"Our only objective is the truth," deputy editor Katie Sanders tells the crowd at one point.
The room stirs. A murmur starts.
Aaron Sharockman, PolitiFact's executive director, explains the organization's new partnership with the local paper, the Charleston Gazette-Mail, to fact-check statements made by state and city candidates in upcoming races. The group has similar partnerships in 13 states.
A hand immediately goes up. "What I'd like to know is," says a gray-haired man near the front, "will your partnership be with the Gazette side of the paper or the Mail side of the paper?"
A knowing laugh erupts in the crowd. The Gazette and Mail, once rivals, merged in 2015 amid the industry's ongoing financial misery. The merged paper maintains one news staff but two independent editorial pages. The Gazette's generally liberal opinions appear on the left side of two facing pages, with the Mail's more conservative ones on the right.
Neither side, replies Sharockman. PolitiFact is teaming with the paper's newsroom, not its opinion slingers, to vet statements uttered by politicians, political organizations and pundits, he says. The PolitiFact website — based in St. Petersburg, Fla., and maintained by the Tampa Bay Times, which is in turn owned by the Poynter Institute, a nonprofit journalism education organization — has no stake in any party or ideology, he tells the room.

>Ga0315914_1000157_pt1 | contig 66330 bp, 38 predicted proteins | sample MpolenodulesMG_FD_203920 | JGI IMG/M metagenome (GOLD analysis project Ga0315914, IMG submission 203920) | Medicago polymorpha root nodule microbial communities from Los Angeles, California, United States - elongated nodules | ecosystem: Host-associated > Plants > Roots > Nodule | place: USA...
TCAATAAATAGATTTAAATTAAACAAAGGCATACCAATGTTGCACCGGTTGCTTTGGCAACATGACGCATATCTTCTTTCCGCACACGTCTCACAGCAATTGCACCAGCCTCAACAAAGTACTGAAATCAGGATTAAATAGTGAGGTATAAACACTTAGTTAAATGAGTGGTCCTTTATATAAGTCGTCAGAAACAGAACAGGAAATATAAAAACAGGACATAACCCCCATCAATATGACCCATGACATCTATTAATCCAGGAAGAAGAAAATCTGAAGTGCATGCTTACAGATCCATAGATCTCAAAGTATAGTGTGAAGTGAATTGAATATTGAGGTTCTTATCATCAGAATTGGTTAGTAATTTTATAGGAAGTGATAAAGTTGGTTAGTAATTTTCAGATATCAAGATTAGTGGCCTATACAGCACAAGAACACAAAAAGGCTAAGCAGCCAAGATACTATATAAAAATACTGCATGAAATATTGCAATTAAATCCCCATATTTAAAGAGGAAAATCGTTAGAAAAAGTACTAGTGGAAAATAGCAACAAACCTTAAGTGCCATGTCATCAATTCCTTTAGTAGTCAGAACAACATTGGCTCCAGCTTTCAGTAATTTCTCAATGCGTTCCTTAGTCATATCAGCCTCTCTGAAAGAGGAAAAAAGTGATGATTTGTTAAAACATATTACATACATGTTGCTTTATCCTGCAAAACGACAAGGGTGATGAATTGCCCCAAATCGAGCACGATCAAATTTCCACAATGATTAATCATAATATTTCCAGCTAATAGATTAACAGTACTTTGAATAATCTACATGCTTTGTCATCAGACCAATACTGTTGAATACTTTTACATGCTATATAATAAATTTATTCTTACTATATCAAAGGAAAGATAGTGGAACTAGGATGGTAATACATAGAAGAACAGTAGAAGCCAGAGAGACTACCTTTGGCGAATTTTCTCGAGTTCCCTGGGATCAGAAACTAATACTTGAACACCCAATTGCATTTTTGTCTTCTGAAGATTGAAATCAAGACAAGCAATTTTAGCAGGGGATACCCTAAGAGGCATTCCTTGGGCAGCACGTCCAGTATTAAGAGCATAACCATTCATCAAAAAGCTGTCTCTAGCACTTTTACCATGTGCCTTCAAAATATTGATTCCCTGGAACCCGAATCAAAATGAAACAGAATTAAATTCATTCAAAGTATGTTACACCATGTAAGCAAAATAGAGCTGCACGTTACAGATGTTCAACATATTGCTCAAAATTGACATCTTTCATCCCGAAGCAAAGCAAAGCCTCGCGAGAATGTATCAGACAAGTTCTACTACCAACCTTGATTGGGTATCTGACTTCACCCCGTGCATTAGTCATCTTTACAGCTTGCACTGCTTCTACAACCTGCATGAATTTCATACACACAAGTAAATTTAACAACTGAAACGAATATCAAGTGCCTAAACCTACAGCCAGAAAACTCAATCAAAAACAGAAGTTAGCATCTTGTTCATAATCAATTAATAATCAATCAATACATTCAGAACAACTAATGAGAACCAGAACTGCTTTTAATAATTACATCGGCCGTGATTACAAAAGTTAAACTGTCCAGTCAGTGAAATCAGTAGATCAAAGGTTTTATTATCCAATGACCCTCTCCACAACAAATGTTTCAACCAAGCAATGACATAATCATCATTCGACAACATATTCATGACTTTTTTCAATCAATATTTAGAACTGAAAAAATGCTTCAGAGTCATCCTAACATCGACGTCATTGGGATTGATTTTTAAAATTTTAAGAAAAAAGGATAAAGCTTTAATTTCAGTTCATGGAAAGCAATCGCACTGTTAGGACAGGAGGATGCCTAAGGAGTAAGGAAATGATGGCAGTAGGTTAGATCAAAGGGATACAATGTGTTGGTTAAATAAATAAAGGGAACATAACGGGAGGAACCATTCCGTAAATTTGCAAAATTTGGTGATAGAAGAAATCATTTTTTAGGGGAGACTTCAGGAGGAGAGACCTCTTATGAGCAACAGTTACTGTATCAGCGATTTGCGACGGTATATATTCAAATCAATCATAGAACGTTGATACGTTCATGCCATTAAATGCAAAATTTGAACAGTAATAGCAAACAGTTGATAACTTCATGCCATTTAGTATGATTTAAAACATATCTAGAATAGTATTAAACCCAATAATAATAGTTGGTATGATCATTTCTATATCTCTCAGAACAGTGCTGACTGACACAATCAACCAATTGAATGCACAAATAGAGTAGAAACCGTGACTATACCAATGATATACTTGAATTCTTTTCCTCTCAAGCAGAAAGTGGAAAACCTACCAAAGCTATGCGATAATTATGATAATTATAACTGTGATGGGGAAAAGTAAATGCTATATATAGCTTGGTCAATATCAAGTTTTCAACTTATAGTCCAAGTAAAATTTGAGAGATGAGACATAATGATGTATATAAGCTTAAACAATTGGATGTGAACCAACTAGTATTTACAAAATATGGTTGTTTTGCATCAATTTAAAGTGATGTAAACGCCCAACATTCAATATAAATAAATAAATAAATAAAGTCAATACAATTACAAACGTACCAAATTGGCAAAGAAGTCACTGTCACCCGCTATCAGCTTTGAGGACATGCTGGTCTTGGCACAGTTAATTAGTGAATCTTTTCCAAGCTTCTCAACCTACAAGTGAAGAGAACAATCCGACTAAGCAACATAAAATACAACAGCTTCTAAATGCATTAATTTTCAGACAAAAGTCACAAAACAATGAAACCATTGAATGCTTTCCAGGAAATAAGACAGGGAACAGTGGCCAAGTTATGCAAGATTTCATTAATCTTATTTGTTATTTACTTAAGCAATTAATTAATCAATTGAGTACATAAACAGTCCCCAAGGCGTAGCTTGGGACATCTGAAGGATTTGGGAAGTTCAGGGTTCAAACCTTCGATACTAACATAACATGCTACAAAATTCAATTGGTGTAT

Sharockman doesn't get any pushback on that, but he's fully aware of the free-floating cynicism about fact-checking, a form that has enjoyed a boomlet in the past few years with such outfits as PolitiFact, FactCheck.org, Snopes and The Washington Post's Fact Checker on the scene. In one poll last year, 88 percent of people who supported Trump during the 2016 campaign said they didn't trust media fact-checking. (Overall, just 29 percent of likely voters in the survey said they did.) PolitiFact itself has come in for particularly intense criticism; a blog called PolitiFact Bias is devoted to "exposing [its] bias, mistakes and flimflammery."
The basic critique is that fact-checkers cherry-pick statements and facts to create a false impression — usually that conservative candidates are less truthful than the liberal kind.